Interpretation of Statutes - An amendment of a substantive provision is
always prospective unless either expressly or by necessary intendment it is retrospective - There is neither any express provision for giving retrospective effect to the amended provision nor
necessary intendment to that effect - Hindu Succession Act, 1956 (30 of 1956) S. 6 - Hindu Succession (Amendment) Act, 2005 (39 of 2005). (S.C.)(180) P.L.R.
Interpretation of statutes - As a matter of fact, there
is presumption against retrospectivity of a statute until and unless it is expressly provided but where the statute takes away or impair existing rights or create new obligations or impose
new duties or attach new disabilities or which impose new burden, it ordinarily regarded as prospective. (174) P.L.R.
Interpretation of Statutes - Binding precedents of
Supreme Court - That the basic rule of interpretation is that the words should be given their ordinary natural grammatical meaning subject to the rider that in construing words in a
constitutional enactment conferring legislative power the most liberal construction should be put upon the words so that the same may have effect in their widest amplitude - The beneficial
legislation should receive liberal interpretation so as to advance the object of the statute. (F.B.)(177) P.L.R.
Interpretation of Statutes - Court shall always presume
that while amending or bringing a new enactment, the Legislature was fully aware of the provisions of the existing Statute. (173) P.L.R.
Interpretation of Statutes - Hindu Succession Act, 1956
(30 of 1956) S. 6 (Amended by Act 39 of 2005) - Amendment should be read as retrospective being a piece of social legislation cannot be accepted - Even a social legislation cannot be given
retrospective effect unless so provided for or so intended by the legislature - In the present case, the legislature has expressly made the Amendment applicable on and from its commencement
and only if death of the coparcener in question is after the Amendment - Thus, no other interpretation is possible in view of express language of the statute - The proviso only means that the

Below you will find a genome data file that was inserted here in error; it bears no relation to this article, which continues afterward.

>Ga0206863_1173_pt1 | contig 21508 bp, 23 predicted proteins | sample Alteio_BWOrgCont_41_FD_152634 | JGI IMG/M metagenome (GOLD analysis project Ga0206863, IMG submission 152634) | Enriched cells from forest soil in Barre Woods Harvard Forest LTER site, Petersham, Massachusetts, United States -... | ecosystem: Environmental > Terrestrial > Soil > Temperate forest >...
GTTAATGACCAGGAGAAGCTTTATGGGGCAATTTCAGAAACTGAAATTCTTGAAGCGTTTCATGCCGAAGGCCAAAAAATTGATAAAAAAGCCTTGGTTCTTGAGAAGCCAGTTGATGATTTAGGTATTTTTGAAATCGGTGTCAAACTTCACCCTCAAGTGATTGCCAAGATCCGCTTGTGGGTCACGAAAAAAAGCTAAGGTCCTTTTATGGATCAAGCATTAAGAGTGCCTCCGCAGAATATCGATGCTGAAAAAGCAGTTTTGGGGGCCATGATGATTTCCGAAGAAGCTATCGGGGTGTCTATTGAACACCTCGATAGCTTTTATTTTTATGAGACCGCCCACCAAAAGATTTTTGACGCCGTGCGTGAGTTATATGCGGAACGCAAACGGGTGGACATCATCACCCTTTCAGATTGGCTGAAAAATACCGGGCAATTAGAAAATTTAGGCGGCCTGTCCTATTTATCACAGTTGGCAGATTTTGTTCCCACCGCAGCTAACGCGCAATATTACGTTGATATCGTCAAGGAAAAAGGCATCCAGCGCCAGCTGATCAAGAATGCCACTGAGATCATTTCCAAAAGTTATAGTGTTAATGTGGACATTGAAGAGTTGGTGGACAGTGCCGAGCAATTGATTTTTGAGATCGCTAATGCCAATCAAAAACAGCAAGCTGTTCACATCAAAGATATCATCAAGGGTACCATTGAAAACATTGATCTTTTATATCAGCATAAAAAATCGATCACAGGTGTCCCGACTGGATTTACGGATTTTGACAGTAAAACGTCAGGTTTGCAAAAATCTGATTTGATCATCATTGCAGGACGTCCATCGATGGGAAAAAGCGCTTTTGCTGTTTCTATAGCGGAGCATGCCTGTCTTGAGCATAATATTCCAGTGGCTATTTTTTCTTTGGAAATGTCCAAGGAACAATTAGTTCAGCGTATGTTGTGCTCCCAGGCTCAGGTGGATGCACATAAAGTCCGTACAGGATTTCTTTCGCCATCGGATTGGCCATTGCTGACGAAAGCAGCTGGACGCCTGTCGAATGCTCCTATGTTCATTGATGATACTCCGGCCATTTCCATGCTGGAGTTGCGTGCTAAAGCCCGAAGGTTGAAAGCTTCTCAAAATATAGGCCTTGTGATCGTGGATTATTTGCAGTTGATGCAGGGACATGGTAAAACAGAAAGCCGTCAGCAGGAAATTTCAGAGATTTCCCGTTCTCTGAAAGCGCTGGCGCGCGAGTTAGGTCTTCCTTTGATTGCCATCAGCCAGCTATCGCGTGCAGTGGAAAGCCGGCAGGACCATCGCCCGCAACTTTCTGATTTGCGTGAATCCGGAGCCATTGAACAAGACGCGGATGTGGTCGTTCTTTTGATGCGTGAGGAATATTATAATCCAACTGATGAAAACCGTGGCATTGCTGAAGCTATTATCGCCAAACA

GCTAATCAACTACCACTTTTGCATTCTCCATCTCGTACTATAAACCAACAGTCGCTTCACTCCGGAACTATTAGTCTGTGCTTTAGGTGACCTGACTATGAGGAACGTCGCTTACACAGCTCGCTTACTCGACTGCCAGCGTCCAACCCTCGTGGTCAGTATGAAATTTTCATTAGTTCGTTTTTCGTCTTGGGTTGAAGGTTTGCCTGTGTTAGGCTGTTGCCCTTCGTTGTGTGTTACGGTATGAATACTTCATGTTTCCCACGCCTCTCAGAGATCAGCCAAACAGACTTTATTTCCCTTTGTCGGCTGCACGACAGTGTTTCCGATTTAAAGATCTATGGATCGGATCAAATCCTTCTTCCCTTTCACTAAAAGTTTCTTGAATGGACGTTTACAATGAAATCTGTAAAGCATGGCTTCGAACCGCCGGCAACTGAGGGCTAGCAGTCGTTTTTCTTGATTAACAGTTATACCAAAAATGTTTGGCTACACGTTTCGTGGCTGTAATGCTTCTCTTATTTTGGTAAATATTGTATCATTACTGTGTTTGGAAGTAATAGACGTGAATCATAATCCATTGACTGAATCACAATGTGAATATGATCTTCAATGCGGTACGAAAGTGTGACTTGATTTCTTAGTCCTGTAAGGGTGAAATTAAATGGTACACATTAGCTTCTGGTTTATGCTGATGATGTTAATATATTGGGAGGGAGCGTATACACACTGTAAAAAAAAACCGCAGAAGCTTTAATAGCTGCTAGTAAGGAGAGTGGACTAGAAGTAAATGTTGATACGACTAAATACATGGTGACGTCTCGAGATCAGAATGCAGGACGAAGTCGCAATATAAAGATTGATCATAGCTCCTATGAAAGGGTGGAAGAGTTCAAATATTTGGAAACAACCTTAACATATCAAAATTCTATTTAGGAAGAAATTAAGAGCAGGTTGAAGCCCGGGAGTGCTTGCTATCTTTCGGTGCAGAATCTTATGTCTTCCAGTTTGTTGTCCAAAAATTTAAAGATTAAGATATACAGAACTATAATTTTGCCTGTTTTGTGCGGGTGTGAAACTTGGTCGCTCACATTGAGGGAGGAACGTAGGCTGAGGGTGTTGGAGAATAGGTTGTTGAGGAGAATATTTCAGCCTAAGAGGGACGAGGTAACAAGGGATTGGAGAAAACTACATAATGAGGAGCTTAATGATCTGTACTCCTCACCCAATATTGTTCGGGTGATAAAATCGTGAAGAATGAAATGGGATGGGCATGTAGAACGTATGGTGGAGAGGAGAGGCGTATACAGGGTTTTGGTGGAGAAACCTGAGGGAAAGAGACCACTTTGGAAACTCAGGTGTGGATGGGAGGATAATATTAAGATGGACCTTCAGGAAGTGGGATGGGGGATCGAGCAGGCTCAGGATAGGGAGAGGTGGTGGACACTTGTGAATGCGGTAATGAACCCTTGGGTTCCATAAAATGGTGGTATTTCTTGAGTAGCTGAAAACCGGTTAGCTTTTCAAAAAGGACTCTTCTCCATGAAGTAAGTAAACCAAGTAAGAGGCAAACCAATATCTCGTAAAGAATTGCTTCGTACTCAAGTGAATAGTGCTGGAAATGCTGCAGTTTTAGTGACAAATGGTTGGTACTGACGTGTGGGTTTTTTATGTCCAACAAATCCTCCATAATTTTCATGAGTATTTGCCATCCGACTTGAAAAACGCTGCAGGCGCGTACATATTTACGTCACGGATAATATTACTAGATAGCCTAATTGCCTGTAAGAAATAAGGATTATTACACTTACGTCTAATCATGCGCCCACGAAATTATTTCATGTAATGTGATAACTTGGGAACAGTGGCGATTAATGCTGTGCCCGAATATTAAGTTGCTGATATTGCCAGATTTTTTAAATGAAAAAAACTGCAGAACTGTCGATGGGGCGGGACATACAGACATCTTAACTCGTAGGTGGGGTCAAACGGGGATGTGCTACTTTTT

transactions not covered thereby will not affect the extent of coparcenary property which may be available when the main provision is applicable - Similarly, Explanation has to be read
harmoniously with the substantive provision of Section 6(5) by being limited to a transaction of partition effected after 20th December, 2004 - Notional partition, by its very nature, is not
covered either under proviso or under sub-section 5 or under the Explanation. (S.C.)(180) P.L.R.
Interpretation of Statutes - Indeed the question as to
which Act shall prevail must be considered with respect to the purpose of the two enactments; which of the two Acts is the general or special; which is later - It must also be considered
whether they can be harmoniously construed - Sick Industrial Companies (Special) Provisions Act, 1985 (1 of 1985) S. 22 - Recovery of Debts Due to Banks and Financial Institutions Act, 1993
(51 of 1993) S. 34. (S.C.)(179) P.L.R.
Interpretation of Statutes - Proviso, Explanation -
Interpretation of a provision depends on the text and the context - Normal rule is to read the words of a statute in ordinary sense - In case of ambiguity, rational meaning has to be given -
In case of apparent conflict, harmonious meaning to advance the object and intention of legislature has to be given - Normal rule is that a proviso excepts something out of the enactment
which would otherwise be within the purview of the enactment but if the text, context or purpose so require a different rule may apply - Similarly, an explanation is to explain the meaning of
words of the section but if the language or purpose so require, the explanation can be so interpreted - Rules of interpretation of statutes are useful servants but difficult masters - Object
of interpretation is to discover the intention of legislature. (S.C.)(180) P.L.R.
Interpretation of Statutes - Settled principle of law that the Courts
cannot add or subtract anything in the expressed provisions of the statute in the absence of any ambiguity - As such, the Court has to interpret the law or provision as it is unless and until
the ambiguity in the provision requires the Court to interpret the law or the provision in such a way to advance real import statute so as to prevent failure of justice and eschew that any
such ambiguity may not defeat the purpose of the statute - Court may apply golden rule of interpretation. (182) P.L.R.
Interpretation of statutes - The law is well settled that when the
wordings of the Stature are clear, no interpretation is required unless there is a requirement of saving the provisions from vice of unconstitutionality or absurdity. (2016)3 P.L.R. SC
Interpretation of Statutes - There shall be a duty for a
court to examine the bare provisions of law and if there is an area of ambiguity, the scales of judicial reasoning brought through judgments would be appropriate guides. (177)